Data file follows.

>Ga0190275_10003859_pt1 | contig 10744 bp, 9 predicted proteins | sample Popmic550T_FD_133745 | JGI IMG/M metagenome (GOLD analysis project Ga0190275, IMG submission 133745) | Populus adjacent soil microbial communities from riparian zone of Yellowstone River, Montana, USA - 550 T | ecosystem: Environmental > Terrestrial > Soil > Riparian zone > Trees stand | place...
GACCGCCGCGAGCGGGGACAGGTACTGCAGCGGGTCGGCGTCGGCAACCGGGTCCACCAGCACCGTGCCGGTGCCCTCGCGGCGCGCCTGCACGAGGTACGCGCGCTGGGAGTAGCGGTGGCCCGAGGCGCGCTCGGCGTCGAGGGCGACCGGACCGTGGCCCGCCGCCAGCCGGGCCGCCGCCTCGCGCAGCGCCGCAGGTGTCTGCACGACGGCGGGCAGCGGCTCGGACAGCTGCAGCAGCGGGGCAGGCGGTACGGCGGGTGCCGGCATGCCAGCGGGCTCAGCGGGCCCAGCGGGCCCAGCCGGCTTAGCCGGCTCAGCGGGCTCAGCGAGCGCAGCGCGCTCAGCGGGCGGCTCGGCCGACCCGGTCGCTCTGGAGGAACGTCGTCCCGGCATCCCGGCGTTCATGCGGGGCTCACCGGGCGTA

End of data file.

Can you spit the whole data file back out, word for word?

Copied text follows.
>Ga0190275_10003859_pt1 | contig 10744 bp, 9 predicted proteins | sample Popmic550T_FD_133745 | JGI IMG/M metagenome (GOLD analysis project Ga0190275, IMG submission 133745) | Populus adjacent soil microbial communities from riparian zone of Yellowstone River, Montana, USA - 550 T | ecosystem: Environmental > Terrestrial > Soil > Riparian zone > Trees stand | place...
GACCGCCGCGAGCGGGGACAGGTACTGCAGCGGGTCGGCGTCGGCAACCGGGTCCACCAGCACCGTGCCGGTGCCCTCGCGGCGCGCCTGCACGAGGTACGCGCGCTGGGAGTAGCGGTGGCCCGAGGCGCGCTCGGCGTCGAGGGCGACCGGACCGTGGCCCGCCGCCAGCCGGGCCGCCGCCTCGCGCAGCGCCGCAGGTGTCTGCACGACGGCGGGCAGCGGCTCGGACAGCTGCAGCAGCGGGGCAGGCGGTACGGCGGGTGCCGGCATGCCAGCGGGCTCAGCGGGCCCAGCGGGCCCAGCCGGCTTAGCCGGCTCAGCGGGCTCAGCGAGCGCAGCGCGCTCAGCGGGCGGCTCGGCCGACCCGGTCGCTCTGGAGGAACGTCGTCCCGGCATCCCGGCGTTCATGCGGGGCTCACCGGGCGTA